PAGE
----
In what is likely to be a bumper awards season for Netflix, All Quiet on the Western Front took home the BAFTA for ‘Best Film’ at the 76th annual edition of the awards.
Up against The Banshees of Inisherin, Baz Luhrmann’s Elvis, the fantastical A24 classic Everything Everywhere All At Once and TÁR, All Quiet on the Western Front won out and has sealed its place in the pantheon of cinema for decades to come.
It was a bumper night for all those involved with the movie taking home an armful of gongs, including ‘Best Adapted Screenplay’ and ‘Best Original Score’. However, taking home the night’s biggest prize was described as “an honour” by director Edward Berger, who also picked up the ‘Best Director’ award.
Loyal to the Nobel Peace Prize-nominated novel, Berger’s film tells the story of a teenage boy who enlists in the Imperial German Army alongside his school friends, buzzing with exuberance like the fresh-faced protagonists of Bernhard Wicki’s The Bridge. Though, as the reality of war sets in and the constructed fantasy quickly dissipates, the friends find themselves stuck in the brutality of one of history’s most violent conflicts.
Billed, like all war films, as an immersive drama riddled with bloodshed, All Quiet on the Western Front sets itself apart from its cinematic kin by taking more creative license from the industry’s finest horror films. Now, it will be seen as one of the best movies of its generation.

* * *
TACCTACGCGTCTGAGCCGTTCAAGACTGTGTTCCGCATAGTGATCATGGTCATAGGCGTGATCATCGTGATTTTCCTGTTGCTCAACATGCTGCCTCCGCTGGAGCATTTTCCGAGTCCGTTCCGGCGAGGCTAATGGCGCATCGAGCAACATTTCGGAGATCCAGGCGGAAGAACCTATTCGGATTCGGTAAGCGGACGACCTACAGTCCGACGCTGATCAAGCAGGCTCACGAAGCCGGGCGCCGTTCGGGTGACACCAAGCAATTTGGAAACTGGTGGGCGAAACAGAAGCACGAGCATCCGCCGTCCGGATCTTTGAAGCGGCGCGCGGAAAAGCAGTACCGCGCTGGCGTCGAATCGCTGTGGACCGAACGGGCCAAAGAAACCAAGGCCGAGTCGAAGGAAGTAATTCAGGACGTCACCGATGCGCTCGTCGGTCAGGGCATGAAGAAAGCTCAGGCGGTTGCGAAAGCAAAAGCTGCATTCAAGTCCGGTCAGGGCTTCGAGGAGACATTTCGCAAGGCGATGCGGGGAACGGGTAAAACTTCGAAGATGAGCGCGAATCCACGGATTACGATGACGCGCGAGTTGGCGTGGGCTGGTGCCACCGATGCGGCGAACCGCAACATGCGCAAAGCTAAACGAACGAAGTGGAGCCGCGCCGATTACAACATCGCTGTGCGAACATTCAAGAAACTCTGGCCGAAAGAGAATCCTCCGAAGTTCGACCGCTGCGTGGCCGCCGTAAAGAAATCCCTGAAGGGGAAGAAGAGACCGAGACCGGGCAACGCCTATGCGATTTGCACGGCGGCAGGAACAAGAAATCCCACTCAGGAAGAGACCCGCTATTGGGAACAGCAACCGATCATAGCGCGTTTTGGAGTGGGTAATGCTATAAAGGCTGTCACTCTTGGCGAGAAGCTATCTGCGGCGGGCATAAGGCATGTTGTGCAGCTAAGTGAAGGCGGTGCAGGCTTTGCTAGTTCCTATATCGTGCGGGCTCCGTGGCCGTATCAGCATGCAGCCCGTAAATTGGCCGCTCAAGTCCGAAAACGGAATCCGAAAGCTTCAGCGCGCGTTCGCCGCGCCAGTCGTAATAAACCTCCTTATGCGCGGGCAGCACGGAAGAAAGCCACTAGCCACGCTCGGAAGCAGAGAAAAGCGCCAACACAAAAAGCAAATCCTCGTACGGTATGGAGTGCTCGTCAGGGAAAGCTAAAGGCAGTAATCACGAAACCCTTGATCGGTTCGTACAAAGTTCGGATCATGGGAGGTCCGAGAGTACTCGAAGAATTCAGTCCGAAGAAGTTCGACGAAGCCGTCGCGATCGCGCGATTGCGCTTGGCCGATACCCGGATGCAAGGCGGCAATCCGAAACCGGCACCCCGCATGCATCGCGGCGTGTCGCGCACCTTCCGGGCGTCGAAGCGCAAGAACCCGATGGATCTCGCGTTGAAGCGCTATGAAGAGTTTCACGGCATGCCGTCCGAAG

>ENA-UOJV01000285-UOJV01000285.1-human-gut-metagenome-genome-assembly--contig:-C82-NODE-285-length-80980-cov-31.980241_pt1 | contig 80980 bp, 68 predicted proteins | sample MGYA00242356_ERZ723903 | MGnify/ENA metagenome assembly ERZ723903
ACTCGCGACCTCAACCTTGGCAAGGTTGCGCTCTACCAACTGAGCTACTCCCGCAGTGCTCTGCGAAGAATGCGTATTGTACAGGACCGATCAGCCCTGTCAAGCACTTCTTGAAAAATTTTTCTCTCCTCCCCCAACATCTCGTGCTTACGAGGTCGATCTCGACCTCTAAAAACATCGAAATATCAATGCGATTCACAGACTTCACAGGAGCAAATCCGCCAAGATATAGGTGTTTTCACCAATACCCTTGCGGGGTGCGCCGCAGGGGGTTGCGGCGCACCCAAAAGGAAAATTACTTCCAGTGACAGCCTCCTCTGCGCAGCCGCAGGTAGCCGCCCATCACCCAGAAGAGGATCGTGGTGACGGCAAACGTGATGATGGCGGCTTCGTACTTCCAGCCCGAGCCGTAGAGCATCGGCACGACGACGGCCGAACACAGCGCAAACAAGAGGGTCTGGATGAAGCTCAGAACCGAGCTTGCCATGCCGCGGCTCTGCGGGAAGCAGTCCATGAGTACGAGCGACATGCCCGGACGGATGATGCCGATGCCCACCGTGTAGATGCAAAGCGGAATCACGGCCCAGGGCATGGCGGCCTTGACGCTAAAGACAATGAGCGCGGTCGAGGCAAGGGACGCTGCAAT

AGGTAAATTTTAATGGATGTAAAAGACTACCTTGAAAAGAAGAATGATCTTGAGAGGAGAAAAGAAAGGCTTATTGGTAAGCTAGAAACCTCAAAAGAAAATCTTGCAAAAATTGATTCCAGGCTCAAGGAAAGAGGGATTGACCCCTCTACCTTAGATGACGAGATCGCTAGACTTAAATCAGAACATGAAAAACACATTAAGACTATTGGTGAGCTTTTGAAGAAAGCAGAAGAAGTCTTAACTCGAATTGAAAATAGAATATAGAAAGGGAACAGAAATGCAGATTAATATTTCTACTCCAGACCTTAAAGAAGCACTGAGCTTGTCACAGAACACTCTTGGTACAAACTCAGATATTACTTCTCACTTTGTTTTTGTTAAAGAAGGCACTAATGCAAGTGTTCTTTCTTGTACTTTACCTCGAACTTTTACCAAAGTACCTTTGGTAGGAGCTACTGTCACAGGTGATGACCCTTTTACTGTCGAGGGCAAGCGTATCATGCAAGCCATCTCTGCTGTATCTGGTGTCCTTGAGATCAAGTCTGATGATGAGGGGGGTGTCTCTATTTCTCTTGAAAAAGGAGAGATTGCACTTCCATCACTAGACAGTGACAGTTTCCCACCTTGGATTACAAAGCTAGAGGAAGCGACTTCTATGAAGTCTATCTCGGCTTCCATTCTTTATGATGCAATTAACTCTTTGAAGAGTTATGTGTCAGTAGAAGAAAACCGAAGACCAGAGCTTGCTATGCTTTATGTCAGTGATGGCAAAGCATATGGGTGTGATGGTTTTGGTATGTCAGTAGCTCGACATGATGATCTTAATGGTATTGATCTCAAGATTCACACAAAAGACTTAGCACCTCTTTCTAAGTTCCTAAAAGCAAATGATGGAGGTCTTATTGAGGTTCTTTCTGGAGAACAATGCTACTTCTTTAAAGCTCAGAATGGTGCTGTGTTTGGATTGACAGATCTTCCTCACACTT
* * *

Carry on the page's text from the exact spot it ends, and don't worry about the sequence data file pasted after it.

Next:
During a conversation with The Hollywood Reporter, Berger explained why the remake was essential: “Well, it is the first German adaptation of the book, and that was a big reason for me to do it. I watch a lot of American and English films, as we all do, and occasionally there is a war movie or even an anti-war movie among them. And I find them extremely entertaining. But I feel they never show my perspective, the perspective I have as a German.”
The director added: “Not that of America, that saved Europe from fascism, or England, which was attacked and drawn into a war against their will, whose soldiers returned home, certainly traumatized and psychologically broken, but celebrated as heroes, [where] the war is an event that enters the national psyche as something that the society is in part proud of. For us, it’s the exact opposite. In our national psyche, there is nothing but guilt, horror, terror and destruction.”
See the startling trailer for All Quiet on the Western Front below.